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Uncommon Knowledge

Uncommon Knowledge

Uncommon Knowledge: How Did an Ancient King Inspire Our Word for “Wireless”?

January 3, 2018

Today, Bluetooth® means instant connectivity, like playing tunes from your phone to your speaker, or syncing a photo slideshow to your TV. But back in 940 A.D., Bluetooth was a great Danish king credited with uniting all of Scandinavia. See the connection? In 1996 the inventors of our single wireless standard (aka a cohort of totally techie geniuses) were puzzled with how to name such a brilliant, futuristic technology that would ultimately change the way we use our devices. So, instead of thinking forward, the group went back—way back—to the middle ages.

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Uncommon Knowledge

Uncommon Knowledge: What Are the Precedents for Presents?

December 1, 2017

 

Long before the customary exchange of gift cards and fruitcakes (giving real meaning to the phrase “you shouldn’t  have”), giving gifts around December 25th was an important and varied tradition. In the Christian tradition, the custom of Christmas gift-giving is based on the gifts of the three Magi, but there are other precedents for presents. In Sicily, an old woman named Strina brings gifts on Christmas, and her name may stem from the Roman goddess Strenia, whose feast day was marked by the exchange of green boughs (sound familiar?). In a related French tradition, gifts called entrennes are given on New Year’s Day. In Germany and Scandinavia, a gifting tradition called Julklapp involves knocking on doors, flinging wrapped packages into houses, and running away. Sometimes, these gift bombs incorporate marriage proposals (take that, fiancé!). And of course, there’s a certain bearded man in a red suit…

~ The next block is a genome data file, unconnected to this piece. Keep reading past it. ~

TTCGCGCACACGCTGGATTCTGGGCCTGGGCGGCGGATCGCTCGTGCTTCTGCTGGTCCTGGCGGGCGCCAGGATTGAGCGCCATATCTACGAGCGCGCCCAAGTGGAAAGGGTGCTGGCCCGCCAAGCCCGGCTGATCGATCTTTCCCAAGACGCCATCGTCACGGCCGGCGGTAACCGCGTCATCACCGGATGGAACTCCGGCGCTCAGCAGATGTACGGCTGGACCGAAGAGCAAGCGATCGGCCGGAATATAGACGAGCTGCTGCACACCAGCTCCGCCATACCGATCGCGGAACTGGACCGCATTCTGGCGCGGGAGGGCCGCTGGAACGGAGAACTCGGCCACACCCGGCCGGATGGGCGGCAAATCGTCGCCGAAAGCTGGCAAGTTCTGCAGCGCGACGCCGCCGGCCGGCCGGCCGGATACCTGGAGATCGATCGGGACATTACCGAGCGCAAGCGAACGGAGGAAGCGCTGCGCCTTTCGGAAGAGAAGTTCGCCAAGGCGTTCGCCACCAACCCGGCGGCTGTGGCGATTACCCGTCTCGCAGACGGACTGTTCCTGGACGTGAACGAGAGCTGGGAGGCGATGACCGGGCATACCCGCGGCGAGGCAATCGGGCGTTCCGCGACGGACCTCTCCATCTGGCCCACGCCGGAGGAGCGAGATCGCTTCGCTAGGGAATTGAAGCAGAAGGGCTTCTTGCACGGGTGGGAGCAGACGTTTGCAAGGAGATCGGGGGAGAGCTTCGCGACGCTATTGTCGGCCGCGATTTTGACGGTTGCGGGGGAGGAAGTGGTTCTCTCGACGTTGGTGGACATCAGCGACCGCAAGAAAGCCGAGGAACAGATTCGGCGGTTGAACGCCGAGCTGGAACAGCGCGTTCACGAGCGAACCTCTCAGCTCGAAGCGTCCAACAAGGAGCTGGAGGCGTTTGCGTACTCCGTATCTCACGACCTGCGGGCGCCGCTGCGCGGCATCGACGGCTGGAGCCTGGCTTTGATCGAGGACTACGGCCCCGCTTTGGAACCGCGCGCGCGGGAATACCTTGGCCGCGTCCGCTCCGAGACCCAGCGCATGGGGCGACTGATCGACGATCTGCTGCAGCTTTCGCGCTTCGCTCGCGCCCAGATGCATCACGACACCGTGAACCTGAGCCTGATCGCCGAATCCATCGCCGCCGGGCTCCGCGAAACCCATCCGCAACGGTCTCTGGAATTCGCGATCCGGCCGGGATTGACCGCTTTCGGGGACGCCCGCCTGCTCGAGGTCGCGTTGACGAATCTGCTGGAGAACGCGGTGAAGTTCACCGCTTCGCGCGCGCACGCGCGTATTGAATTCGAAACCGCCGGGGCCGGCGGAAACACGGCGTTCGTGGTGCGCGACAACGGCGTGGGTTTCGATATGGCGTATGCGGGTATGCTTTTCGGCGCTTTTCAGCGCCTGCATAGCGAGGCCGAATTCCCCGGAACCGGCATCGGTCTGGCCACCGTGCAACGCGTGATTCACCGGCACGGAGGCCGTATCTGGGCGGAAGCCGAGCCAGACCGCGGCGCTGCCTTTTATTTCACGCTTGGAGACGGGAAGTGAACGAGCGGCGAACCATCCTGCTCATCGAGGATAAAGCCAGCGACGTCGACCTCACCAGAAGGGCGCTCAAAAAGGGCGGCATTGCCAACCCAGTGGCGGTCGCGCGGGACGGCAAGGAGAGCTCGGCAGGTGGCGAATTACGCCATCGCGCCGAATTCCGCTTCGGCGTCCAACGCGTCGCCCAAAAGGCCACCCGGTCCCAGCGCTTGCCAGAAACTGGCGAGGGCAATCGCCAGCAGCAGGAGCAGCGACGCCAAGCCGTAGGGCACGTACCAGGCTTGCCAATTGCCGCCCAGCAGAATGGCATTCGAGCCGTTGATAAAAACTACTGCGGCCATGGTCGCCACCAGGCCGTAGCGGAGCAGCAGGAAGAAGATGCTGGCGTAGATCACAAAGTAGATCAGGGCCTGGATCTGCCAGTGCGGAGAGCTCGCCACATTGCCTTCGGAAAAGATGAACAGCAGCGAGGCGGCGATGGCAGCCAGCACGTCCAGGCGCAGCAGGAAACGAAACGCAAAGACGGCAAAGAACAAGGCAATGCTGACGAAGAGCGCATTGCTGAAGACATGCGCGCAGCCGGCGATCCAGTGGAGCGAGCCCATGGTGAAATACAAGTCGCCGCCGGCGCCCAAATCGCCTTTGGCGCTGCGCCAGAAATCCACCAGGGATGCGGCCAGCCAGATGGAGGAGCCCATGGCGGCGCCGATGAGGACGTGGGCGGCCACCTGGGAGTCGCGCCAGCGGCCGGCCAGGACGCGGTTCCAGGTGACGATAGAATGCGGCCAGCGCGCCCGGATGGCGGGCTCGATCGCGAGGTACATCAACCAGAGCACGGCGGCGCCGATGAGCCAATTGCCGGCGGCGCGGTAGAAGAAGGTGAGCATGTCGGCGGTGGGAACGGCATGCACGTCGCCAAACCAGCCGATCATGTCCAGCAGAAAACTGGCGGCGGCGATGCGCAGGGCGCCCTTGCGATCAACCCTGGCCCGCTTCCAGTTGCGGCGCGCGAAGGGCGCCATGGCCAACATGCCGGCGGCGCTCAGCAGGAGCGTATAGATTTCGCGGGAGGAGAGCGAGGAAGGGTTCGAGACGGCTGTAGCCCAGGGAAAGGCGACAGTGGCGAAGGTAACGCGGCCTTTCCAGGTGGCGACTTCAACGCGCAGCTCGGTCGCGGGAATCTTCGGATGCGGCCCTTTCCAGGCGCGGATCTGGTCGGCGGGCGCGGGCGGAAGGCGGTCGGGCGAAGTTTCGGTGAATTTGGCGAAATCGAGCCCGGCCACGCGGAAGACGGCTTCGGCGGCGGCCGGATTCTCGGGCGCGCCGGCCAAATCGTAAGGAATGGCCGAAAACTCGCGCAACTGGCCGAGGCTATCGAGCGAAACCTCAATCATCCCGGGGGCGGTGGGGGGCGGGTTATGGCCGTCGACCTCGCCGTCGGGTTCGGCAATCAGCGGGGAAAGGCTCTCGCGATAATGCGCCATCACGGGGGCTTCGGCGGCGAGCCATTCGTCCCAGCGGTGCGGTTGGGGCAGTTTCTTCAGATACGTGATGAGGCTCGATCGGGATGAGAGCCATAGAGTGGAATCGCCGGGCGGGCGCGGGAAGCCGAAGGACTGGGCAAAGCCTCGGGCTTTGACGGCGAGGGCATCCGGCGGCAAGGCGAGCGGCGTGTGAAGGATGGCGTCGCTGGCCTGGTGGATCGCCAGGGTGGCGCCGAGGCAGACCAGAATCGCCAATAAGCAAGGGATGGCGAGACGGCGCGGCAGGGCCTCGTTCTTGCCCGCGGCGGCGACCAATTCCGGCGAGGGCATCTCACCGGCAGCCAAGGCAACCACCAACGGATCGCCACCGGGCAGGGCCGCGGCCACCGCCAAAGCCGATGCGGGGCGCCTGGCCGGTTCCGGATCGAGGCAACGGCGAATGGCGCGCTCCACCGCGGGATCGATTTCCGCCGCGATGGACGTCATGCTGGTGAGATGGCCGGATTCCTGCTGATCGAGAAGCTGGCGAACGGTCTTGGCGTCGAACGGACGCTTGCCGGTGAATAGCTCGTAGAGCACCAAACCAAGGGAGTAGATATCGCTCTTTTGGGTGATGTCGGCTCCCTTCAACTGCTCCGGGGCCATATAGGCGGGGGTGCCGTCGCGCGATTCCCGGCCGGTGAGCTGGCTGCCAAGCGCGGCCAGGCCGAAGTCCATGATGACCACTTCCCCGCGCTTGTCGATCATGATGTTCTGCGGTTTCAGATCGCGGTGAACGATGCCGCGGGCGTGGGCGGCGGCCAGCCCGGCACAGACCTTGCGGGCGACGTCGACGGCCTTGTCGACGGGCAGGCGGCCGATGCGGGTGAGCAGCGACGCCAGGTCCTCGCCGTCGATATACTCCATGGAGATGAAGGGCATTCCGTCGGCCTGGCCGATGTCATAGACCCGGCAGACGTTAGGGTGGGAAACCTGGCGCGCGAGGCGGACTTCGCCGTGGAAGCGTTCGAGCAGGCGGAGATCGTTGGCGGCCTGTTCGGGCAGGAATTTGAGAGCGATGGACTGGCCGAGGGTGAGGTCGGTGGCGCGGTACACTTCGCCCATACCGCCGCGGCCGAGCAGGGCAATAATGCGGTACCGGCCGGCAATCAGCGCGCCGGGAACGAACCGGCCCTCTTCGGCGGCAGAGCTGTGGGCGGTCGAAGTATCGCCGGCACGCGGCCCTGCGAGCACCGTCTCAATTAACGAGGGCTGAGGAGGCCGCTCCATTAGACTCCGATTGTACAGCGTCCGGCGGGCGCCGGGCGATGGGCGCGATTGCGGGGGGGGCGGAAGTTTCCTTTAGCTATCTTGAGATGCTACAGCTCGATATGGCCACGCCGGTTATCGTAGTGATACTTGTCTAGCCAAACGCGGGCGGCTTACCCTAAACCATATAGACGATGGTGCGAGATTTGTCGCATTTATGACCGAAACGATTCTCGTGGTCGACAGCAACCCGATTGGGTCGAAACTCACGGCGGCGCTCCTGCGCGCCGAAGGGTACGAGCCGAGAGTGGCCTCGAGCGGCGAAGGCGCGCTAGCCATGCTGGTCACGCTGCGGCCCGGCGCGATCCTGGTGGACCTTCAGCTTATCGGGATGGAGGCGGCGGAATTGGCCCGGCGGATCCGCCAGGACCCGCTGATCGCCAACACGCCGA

Discover more holiday lore in our Twelve Uncommon Facts About the Holidays post.

24 Days of Tea Advent Calendar | $25

Uncommon Knowledge

Uncommon Knowledge: What’s So Sweet About New York?

November 6, 2017

When you think maple, you probably think of Vermont and those little leaf-shaped candies. But at the end of the Eighteenth century, one man was on a mission to make the Empire State the maple state. Gerrit Boon, who had been a sugar refiner in Holland, came to upstate—way upstate—New York with dreams of turning its abundant maple forests into a vast plantation for making maple sugar. Continue Reading…

Uncommon Knowledge

Uncommon Knowledge: What’s Another Word for Piles of Printed Procrastination?

October 2, 2017

 

 

Whether it’s just a few volumes that you couldn’t resist or a formidable tower threatening to topple over and crush you with its wordy weight, there’s actually a name for your pile of unread books: tsundoku. This Japanese neologism describes the habit—some would say admirable, others would say pathological—of accumulating books that may never actually be read. The term is a playful mash-up of words that wonderfully describe the habit: tsunde (to stack things), oku (to leave for a while), and doku (to read). Roughly translated, the combination denotes a pile of printed procrastination. Some would argue that, read or unread, tsundoku. is a noble pursuit because well-designed books are objects of beauty in and of themselves. But if you do get around to reading that deluxe edition of Moby Dick that’s been adrift in the tsundoku doldrums for 12 years, just be careful if it’s at the bottom of the stack.